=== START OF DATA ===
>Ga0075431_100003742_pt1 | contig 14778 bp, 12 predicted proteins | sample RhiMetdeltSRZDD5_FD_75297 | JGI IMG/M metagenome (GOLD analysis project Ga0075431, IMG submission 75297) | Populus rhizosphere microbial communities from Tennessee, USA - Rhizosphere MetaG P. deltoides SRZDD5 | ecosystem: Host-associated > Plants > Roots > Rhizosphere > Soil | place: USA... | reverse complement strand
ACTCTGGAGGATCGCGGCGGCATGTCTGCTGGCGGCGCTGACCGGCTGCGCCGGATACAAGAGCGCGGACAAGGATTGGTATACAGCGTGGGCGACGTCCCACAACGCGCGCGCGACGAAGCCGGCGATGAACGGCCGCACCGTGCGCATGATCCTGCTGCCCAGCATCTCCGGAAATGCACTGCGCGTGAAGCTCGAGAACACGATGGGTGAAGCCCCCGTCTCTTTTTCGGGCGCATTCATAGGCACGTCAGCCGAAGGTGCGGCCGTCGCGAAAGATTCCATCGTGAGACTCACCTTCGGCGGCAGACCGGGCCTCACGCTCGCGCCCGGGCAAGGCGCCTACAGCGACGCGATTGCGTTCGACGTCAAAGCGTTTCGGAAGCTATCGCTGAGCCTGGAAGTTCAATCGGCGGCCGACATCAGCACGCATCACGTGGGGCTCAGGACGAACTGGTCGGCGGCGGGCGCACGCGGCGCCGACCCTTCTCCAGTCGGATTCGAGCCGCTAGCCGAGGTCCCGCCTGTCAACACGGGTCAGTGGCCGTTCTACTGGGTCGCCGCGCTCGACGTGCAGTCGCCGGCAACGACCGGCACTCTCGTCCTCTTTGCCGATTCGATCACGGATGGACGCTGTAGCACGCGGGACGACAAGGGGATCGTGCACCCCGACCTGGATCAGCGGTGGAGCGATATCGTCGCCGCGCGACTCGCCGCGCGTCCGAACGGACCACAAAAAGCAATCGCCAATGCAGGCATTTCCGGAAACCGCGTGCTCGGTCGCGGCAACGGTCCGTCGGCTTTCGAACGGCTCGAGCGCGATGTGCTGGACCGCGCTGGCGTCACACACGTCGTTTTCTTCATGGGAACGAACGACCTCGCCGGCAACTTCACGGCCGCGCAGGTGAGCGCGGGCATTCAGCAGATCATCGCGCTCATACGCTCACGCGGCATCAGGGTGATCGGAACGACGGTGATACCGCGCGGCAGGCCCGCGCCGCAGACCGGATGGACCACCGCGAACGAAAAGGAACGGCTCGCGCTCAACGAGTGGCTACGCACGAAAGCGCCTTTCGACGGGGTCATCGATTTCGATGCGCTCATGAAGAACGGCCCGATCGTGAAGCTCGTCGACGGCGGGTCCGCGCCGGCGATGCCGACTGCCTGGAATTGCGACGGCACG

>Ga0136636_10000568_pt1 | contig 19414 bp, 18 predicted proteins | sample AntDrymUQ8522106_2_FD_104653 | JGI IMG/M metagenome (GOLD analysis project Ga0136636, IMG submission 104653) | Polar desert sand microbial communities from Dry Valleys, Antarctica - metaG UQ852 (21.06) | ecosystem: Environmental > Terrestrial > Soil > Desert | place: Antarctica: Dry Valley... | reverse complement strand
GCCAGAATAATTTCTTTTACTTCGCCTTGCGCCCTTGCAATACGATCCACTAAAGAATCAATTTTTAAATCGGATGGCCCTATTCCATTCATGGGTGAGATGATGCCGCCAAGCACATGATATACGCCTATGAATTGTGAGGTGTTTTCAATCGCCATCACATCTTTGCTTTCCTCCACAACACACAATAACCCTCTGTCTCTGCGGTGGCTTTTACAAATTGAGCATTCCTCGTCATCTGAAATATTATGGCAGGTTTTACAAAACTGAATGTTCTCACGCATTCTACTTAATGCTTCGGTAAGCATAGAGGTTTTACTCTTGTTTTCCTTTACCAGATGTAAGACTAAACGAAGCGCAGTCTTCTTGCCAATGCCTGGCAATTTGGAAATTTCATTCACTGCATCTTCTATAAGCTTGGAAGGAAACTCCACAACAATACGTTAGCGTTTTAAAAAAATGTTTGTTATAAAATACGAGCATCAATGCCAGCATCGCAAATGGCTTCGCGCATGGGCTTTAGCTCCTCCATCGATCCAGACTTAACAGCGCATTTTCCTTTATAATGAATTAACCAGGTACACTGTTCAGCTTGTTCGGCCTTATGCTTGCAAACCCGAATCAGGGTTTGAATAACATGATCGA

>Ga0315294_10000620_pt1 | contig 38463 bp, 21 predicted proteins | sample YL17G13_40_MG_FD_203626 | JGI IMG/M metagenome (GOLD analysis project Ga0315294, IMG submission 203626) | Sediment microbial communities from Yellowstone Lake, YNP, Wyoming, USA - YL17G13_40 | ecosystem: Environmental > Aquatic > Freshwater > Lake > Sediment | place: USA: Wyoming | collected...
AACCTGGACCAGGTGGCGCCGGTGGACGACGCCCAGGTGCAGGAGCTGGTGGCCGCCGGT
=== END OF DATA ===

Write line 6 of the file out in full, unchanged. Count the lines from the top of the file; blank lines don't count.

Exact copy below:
AACCTGGACCAGGTGGCGCCGGTGGACGACGCCCAGGTGCAGGAGCTGGTGGCCGCCGGT